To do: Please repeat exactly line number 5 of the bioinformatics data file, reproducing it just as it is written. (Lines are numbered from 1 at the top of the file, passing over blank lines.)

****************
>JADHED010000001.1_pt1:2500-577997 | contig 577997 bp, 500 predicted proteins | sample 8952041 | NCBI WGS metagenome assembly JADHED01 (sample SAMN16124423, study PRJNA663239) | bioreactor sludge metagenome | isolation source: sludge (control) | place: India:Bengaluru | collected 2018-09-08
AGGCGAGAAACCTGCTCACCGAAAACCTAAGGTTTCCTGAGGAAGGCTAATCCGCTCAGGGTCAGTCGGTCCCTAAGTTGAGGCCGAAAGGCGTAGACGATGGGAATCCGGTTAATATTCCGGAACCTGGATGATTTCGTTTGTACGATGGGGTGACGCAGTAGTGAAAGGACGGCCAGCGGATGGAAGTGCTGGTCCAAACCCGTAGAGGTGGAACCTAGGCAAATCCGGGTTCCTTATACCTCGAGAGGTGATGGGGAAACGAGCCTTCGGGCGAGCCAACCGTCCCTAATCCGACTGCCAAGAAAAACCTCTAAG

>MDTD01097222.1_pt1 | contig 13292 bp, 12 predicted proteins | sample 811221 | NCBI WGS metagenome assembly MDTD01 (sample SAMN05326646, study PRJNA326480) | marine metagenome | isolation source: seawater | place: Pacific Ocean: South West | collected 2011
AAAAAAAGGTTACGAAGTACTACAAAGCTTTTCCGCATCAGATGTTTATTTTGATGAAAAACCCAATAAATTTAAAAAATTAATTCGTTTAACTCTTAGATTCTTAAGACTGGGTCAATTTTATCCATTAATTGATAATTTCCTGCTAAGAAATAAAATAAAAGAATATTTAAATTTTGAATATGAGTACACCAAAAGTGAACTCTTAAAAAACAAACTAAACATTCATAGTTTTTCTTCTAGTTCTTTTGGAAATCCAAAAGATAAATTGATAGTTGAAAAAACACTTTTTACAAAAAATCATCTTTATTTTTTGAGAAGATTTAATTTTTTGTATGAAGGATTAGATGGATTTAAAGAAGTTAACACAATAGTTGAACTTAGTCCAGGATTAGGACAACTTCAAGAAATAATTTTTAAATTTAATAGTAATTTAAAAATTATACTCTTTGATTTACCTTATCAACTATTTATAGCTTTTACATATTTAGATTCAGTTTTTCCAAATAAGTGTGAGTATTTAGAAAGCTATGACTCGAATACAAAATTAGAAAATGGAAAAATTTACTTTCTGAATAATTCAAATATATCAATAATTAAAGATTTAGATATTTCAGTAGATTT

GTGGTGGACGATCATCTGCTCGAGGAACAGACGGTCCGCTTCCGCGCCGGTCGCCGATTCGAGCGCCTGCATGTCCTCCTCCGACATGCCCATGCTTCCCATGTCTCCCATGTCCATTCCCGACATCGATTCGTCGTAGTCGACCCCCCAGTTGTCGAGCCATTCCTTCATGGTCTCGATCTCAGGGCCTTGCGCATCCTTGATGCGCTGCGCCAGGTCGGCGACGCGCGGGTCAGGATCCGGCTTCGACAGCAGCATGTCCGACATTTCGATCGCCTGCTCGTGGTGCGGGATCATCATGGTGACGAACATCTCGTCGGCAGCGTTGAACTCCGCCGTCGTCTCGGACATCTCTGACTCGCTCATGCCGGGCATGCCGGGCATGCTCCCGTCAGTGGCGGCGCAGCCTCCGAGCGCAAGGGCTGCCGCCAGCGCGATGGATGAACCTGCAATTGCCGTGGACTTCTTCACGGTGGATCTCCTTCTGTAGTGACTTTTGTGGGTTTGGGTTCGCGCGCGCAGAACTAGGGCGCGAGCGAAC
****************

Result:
GTGGTGGACGATCATCTGCTCGAGGAACAGACGGTCCGCTTCCGCGCCGGTCGCCGATTCGAGCGCCTGCATGTCCTCCTCCGACATGCCCATGCTTCCCATGTCTCCCATGTCCATTCCCGACATCGATTCGTCGTAGTCGACCCCCCAGTTGTCGAGCCATTCCTTCATGGTCTCGATCTCAGGGCCTTGCGCATCCTTGATGCGCTGCGCCAGGTCGGCGACGCGCGGGTCAGGATCCGGCTTCGACAGCAGCATGTCCGACATTTCGATCGCCTGCTCGTGGTGCGGGATCATCATGGTGACGAACATCTCGTCGGCAGCGTTGAACTCCGCCGTCGTCTCGGACATCTCTGACTCGCTCATGCCGGGCATGCCGGGCATGCTCCCGTCAGTGGCGGCGCAGCCTCCGAGCGCAAGGGCTGCCGCCAGCGCGATGGATGAACCTGCAATTGCCGTGGACTTCTTCACGGTGGATCTCCTTCTGTAGTGACTTTTGTGGGTTTGGGTTCGCGCGCGCAGAACTAGGGCGCGAGCGAAC